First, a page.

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I am The J: Just call him ‘October’

“Because basketball is my trade, I can directly relate to a kid going through the process of trying to learn the game,” October says. “My goal is to make kids first fall in love with the game.”

Stephon October Smith (just call him “October”) grew up in New Orleans’ Westbank neighborhood, where he learned to love the game of basketball. Today he’s an all-sports coach here at The J, where he teaches kids ages 3-8 the ins and outs of basketball, soccer, T-ball, and flag football. He’s also in charge of the men’s pick-up basketball league.

October loves coaching kids. “For me it’s the impact and influence that I’m able to have on youth. If I’m able to influence a kid to love their sport enough to stick with it, that means I’ve successfully paid it forward because I was once in their shoes” (but maybe slightly larger footwear, since October was wearing size 16 by 6th grade — the same size he wears today). 

“Because basketball is my trade, I can directly relate to a kid going through the process of trying to learn the game,” he explains. “My goal is to make kids first fall in love with the game. From there I’m able to teach them to become a good player and how to play the game while keeping it fun and competitive.”

October knows a few things about competition. Growing up in New Orleans, he spent summers going from park to park across the city playing against anyone and everyone. “It helped that I looked like a teenager at the age of 11,” he says. In 6th grade he dunked the ball for the first time during a game. 

That summer October was traveling the country with his first amateur team. By 2005, he was 6’5” and one of the top middle school talents in the state. 

And then Katrina hit. 

Playing tough

October supervises a high-stakes game at The J, which offers a variety of basketball programs for kids.

The hurricane forced his family to join the quarter-million New Orleans residents who left the devastated city, and they relocated to Jackson, Mississippi. Despite the difficult situation, basketball “exploded” for October while it helped ease his transition to Jackson. He again rose to be one of his state’s top middle hoopers.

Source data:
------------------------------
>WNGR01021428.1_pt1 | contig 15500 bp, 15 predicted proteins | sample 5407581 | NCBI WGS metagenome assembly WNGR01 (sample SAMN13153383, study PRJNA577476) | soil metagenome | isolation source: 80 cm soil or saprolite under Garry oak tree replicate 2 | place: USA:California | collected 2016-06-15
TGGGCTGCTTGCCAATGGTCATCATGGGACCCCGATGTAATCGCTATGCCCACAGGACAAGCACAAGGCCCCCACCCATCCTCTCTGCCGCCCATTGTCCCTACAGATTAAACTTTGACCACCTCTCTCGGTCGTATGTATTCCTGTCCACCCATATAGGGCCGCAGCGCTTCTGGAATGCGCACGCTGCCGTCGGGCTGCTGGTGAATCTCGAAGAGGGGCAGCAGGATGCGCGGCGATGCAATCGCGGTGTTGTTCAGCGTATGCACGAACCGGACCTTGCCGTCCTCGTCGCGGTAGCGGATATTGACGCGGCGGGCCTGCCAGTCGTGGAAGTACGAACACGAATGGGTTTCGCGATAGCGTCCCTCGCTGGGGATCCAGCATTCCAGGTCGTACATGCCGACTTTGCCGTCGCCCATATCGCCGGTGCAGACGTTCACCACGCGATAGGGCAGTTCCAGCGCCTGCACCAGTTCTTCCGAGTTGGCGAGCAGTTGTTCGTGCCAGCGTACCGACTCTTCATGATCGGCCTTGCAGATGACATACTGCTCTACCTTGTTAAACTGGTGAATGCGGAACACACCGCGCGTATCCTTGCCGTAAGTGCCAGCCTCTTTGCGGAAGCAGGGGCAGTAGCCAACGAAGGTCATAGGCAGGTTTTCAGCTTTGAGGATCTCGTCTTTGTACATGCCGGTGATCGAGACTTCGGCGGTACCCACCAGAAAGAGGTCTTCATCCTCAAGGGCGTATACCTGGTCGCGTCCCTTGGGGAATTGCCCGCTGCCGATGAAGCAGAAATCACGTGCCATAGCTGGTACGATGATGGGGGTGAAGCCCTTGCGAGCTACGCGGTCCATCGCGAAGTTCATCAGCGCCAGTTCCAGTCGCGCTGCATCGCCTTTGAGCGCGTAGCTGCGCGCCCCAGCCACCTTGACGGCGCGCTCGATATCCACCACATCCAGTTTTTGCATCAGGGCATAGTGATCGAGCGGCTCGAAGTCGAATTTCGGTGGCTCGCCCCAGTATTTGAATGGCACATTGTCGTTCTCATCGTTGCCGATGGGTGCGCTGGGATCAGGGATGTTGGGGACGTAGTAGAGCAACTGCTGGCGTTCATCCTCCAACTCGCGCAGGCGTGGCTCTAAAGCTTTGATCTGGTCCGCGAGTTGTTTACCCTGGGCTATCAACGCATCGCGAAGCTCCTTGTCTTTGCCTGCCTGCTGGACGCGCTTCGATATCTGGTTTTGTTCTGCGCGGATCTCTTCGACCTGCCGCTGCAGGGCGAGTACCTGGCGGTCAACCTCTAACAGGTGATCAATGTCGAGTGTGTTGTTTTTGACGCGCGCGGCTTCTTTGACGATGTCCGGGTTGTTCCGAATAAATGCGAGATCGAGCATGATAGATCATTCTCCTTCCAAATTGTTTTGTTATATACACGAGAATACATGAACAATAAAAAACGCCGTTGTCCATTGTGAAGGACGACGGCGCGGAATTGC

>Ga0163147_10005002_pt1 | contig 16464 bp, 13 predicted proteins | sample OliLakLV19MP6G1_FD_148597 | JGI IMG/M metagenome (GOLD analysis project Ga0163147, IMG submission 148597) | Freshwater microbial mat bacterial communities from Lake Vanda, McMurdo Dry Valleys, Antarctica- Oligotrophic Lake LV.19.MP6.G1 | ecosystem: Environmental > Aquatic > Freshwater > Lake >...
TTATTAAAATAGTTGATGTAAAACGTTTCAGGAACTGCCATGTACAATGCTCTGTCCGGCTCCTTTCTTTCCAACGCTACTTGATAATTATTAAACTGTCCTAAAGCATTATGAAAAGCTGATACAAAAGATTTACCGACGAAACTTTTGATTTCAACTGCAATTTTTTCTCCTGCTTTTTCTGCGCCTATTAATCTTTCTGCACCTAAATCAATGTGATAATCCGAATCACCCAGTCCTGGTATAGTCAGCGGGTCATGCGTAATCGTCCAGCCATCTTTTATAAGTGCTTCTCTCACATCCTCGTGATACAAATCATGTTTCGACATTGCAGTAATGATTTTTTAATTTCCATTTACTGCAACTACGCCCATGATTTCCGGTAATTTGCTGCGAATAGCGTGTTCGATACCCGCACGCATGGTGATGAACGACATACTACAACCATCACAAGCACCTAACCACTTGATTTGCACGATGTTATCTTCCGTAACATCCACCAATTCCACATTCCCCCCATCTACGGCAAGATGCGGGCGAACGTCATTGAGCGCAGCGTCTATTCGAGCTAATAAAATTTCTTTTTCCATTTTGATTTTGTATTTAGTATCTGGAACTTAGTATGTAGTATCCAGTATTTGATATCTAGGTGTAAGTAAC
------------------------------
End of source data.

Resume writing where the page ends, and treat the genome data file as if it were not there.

Eventually he moved to Dallas, where he competed in the state’s toughest district for high school basketball. “Man, was it tough,” he recalls. But his team played well, and after fielding aggressive offers from countless colleges he ended up at San Jose State. October finished his college career at the University of New Brunswick in Canada before spending four years playing professionally in Canada, Italy, and Sweden.

Picking up the pick-up games

While October loves coaching the kids, he also has a very soft spot for The J’s Wednesday night pick-up basketball games. “We’ve got a good group of guys that come consistently — all of whom are competitive and skilled,” he says. And the play is challenging since a number of them have collegiate-level experience. Always the coach, October encourages youngsters to join as well. “It helps their development to play with older guys.”

October has instituted a number of changes to improve the pick-up experience: games end at seven points, three-point shots are worth two points, and two-point shots are one. 

“This keeps the defensive play high and helps manage game flow — because nobody wants to lose quickly,” he chuckles. To speed play he runs a 25-second shot clock, and he’s planning to bring in referees every other Wednesday to give the game a more official feel.

With his big presence, easy demeanor, ready smile, and expertise, October is having a ball while making a difference here at The J. “I’m really glad to have landed here, and I hope to be here for a long time,” he says.

October (center) loves playing weekly pick-up ball at The J. He’s enhanced gameplay for the competitive crew with special scoring and a shot clock, and even plans to bring in referees once per month.